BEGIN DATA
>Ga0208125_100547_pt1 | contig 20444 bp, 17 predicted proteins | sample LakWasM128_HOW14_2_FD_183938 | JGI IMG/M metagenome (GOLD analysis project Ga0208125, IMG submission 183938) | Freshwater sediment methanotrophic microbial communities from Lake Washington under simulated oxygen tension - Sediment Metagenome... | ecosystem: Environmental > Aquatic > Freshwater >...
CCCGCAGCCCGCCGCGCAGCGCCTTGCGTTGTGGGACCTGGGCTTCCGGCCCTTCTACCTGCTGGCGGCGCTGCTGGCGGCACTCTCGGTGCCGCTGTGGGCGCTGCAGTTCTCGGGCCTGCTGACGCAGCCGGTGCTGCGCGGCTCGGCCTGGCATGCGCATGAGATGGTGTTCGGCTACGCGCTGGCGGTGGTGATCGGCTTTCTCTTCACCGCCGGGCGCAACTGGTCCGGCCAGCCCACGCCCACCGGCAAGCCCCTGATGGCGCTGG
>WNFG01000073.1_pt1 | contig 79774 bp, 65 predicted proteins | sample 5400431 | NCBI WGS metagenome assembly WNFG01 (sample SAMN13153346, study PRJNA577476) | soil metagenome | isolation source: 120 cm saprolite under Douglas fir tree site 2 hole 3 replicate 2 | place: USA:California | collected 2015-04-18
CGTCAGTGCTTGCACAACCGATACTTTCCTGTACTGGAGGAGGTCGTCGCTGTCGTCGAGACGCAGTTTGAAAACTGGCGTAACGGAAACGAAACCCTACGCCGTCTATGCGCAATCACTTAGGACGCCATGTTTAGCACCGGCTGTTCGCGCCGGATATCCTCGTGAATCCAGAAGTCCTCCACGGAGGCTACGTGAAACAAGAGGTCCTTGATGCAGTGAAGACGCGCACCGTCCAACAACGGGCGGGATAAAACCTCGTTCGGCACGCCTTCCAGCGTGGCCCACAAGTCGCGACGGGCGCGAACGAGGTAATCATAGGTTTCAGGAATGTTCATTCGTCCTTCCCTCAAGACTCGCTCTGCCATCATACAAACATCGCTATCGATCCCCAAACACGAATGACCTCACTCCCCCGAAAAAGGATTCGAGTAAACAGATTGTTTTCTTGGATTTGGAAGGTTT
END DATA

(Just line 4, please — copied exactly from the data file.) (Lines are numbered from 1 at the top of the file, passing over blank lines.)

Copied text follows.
CGTCAGTGCTTGCACAACCGATACTTTCCTGTACTGGAGGAGGTCGTCGCTGTCGTCGAGACGCAGTTTGAAAACTGGCGTAACGGAAACGAAACCCTACGCCGTCTATGCGCAATCACTTAGGACGCCATGTTTAGCACCGGCTGTTCGCGCCGGATATCCTCGTGAATCCAGAAGTCCTCCACGGAGGCTACGTGAAACAAGAGGTCCTTGATGCAGTGAAGACGCGCACCGTCCAACAACGGGCGGGATAAAACCTCGTTCGGCACGCCTTCCAGCGTGGCCCACAAGTCGCGACGGGCGCGAACGAGGTAATCATAGGTTTCAGGAATGTTCATTCGTCCTTCCCTCAAGACTCGCTCTGCCATCATACAAACATCGCTATCGATCCCCAAACACGAATGACCTCACTCCCCCGAAAAAGGATTCGAGTAAACAGATTGTTTTCTTGGATTTGGAAGGTTT